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Iraq: U.S. raid a ‘crime’ that breaks pact

Iraq considers a U.S. military raid that killed two people a crime and wants U.S. forces to hand over those responsible to the courts, an Iraqi official said Sunday.
Image: Residents of Kut, Iraq demonstrate against the US raid
Residents of Kut, 95 miles southeast of Baghdad, shout angry slogans as they carry the coffins of two people killed in a U.S. raid on Sunday.Jaafer Abed / Reuters
/ Source: Reuters

Iraq considers a U.S. military raid that killed two people a crime and wants U.S. forces to hand over those responsible to the courts, an Iraqi official said Sunday.

Hundreds of Iraqis protested in the southern city of Kut against U.S. forces and the provincial governor also condemned the military operation.

The U.S. military had any immediate comment on the Iraqi stance but said the raid was carried out with the full approval of Prime Minister Nouri al-Maliki's government .

It said it had targeted "special group" fighters, its term for Shiite militiamen the United States says are funded and armed by Iran, in the operation early on Sunday in Kut, 95 miles southeast of Baghdad.

"The general commander is affirming that the killing of two citizens and detaining of others in Kut is considered a violation of the security pact," said an official in the office of Maj. Gen. Qassim Moussawi, Baghdad's security spokesman.

"He asks the commander of the multinational forces to release the detainees and hand over those responsible for this crime to the courts."

"General commander" refers to Maliki.

Under the U.S.-Iraqi security pact that came into force this year, the 137,000 U.S. troops in Iraq can no longer conduct military operations without Iraqi approval.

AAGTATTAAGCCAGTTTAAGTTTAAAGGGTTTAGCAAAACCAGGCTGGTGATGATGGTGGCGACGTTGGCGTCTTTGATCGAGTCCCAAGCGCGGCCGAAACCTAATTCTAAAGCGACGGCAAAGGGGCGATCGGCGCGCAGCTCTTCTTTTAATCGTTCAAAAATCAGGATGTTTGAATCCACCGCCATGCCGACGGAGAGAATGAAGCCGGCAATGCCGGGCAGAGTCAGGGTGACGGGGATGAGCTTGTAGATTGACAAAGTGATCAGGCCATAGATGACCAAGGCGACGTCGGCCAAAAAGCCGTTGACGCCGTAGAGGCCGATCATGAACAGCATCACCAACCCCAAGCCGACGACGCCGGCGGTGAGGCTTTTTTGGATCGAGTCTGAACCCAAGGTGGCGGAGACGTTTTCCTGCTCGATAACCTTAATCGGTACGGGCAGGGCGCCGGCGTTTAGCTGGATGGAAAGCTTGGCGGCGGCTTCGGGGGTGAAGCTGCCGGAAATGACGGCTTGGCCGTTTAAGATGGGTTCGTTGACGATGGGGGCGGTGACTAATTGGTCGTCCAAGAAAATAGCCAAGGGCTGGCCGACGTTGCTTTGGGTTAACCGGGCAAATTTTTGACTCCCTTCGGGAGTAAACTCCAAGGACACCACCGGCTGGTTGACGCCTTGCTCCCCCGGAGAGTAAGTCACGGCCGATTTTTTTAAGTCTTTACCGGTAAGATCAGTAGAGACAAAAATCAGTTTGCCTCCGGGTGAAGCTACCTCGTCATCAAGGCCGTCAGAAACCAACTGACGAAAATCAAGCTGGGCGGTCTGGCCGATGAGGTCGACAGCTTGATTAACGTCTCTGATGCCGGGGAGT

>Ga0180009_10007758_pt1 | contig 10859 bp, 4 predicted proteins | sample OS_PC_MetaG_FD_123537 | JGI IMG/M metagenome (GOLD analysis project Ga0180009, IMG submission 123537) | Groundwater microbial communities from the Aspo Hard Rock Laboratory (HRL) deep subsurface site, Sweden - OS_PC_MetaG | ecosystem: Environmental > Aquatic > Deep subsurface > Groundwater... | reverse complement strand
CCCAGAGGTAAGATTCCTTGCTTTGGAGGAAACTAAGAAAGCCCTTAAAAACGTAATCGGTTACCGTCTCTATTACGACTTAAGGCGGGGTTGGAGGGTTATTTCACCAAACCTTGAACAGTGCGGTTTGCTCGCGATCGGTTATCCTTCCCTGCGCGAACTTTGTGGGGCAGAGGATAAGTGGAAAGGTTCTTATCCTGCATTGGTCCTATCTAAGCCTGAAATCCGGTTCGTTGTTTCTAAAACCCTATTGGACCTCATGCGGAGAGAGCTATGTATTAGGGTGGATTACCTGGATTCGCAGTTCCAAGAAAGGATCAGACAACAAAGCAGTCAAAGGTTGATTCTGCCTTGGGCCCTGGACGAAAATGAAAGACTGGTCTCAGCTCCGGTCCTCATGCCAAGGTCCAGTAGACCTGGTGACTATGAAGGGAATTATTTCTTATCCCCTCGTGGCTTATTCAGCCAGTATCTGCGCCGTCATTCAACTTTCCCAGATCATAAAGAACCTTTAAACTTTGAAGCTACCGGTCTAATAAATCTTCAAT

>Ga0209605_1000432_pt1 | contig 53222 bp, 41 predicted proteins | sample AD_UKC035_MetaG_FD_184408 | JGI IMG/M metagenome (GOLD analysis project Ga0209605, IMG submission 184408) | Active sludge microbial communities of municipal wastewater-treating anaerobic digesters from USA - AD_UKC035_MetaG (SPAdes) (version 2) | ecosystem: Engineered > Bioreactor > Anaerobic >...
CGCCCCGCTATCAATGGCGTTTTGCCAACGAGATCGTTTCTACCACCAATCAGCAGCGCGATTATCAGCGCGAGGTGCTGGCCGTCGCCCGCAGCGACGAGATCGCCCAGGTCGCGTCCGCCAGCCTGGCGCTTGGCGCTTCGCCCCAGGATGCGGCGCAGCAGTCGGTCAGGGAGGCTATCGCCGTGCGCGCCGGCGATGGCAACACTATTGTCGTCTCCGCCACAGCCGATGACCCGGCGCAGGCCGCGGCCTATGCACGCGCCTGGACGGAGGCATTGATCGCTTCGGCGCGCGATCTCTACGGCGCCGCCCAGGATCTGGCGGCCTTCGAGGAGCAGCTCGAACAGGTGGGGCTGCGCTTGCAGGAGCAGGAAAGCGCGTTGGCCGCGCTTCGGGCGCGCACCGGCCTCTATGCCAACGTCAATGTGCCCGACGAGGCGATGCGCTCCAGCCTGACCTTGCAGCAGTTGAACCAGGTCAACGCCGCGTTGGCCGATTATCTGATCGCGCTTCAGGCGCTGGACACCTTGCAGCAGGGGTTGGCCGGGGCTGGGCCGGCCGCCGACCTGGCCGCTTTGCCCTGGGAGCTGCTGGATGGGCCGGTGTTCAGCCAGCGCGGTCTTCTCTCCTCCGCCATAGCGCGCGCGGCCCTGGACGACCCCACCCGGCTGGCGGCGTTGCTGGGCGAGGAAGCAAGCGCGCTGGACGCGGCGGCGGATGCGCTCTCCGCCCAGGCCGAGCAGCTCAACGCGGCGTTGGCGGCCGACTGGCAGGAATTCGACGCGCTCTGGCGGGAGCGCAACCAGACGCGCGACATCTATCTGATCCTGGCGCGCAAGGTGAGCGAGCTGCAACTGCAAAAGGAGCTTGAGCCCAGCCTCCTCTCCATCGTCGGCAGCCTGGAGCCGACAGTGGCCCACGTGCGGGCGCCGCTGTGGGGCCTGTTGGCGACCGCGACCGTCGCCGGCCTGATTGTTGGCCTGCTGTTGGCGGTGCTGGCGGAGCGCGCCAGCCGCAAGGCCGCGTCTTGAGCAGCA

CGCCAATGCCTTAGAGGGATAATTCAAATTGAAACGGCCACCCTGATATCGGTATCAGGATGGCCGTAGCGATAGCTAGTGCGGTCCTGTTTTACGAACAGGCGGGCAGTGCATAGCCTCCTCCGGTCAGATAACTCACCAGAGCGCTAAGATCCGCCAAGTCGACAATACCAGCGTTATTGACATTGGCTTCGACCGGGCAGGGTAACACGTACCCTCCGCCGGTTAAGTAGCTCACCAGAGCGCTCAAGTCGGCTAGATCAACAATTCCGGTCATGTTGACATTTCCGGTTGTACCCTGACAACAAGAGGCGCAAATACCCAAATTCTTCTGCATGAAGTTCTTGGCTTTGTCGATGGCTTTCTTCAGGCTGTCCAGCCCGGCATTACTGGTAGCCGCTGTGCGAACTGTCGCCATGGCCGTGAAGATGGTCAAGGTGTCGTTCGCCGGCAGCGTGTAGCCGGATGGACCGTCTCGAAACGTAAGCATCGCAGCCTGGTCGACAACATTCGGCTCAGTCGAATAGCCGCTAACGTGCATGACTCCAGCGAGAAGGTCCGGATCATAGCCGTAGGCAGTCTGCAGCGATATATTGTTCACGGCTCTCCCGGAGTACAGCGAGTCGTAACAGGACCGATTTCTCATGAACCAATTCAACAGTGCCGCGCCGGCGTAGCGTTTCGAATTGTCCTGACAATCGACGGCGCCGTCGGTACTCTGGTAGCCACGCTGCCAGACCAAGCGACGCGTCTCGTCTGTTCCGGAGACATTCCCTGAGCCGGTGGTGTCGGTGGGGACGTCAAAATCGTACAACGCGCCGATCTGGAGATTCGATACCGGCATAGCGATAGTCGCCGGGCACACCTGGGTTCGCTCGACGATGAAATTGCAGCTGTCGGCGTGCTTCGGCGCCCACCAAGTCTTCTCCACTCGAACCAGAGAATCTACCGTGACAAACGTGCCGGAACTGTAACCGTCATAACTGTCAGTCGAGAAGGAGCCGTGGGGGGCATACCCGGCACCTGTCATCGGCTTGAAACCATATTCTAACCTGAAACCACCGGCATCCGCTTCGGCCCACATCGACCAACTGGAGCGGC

The pact says U.S. soldiers are immune from prosecution in Iraqi courts unless they are suspected of grave crimes committed while off duty outside their bases.

Two Iraqi military commanders who authorized the raid were detained on the orders of the defense minister, spokesman Maj. Gen. Mohammed al-Askari said. A committee had been sent to Kut to investigate.

"This committee has managed to get the six people detained by the Americans released," he said.

Witness Nidhal Abdul Munem, the sister of the man killed in the raid, choked back tears as she recounted her story.

"They invaded our house, shot my brother and my sister-in-law and herded us into one area. All the while, we tried to ask, 'Why are you doing this?'" she said.

Angry crowds
In a statement issued before the Iraqi government's condemnation, the U.S. military said its troops had shot and killed a man suspected of being behind supplying weapons to the Shiite fighters. A woman was killed in the crossfire, it said.

As a funeral procession made its way through Kut, carrying the cloth-draped coffins of the two people killed in the raid, protesters shouted angry slogans and demanded the release of the seized men, calling Americans "criminal occupiers."

"We condemn this horrific incident. Innocent people were killed and the city is now very tense," said Latif al-Tarfa, governor of Wasit province.

U.S. First Lt. John Brimley said the women killed was in the area with a suspect and moved into the line of fire. She died of her wounds before she could be evacuated.

But Iraqi police Maj. Aziz al-Amara, who commands a rapid reaction force in Kut, said all of those targeted in the raid were innocent. One of those arrested was a police captain.

Wasit deputy governing council head Mehdi al-Makosi said the families of the victims were pursuing a legal case against the soldiers who carried out the raid.

The raid was mounted just months before U.S. combat troops are due to withdraw from Iraqi cities. U.S. President Barack Obama has ordered all U.S. combat operations in Iraq to cease in August 2010 before the full withdrawal by the end of 2011.

Kut and surrounding Wasit province were the last area south of Baghdad to be handed over to Iraqi forces last October.

Wasit province was the scene of fighting during an uprising by followers of Shiite cleric Muqtada al-Sadr in March and April last year but like other parts of the south has since become largely quiet as al-Sadr's followers observe a cease-fire.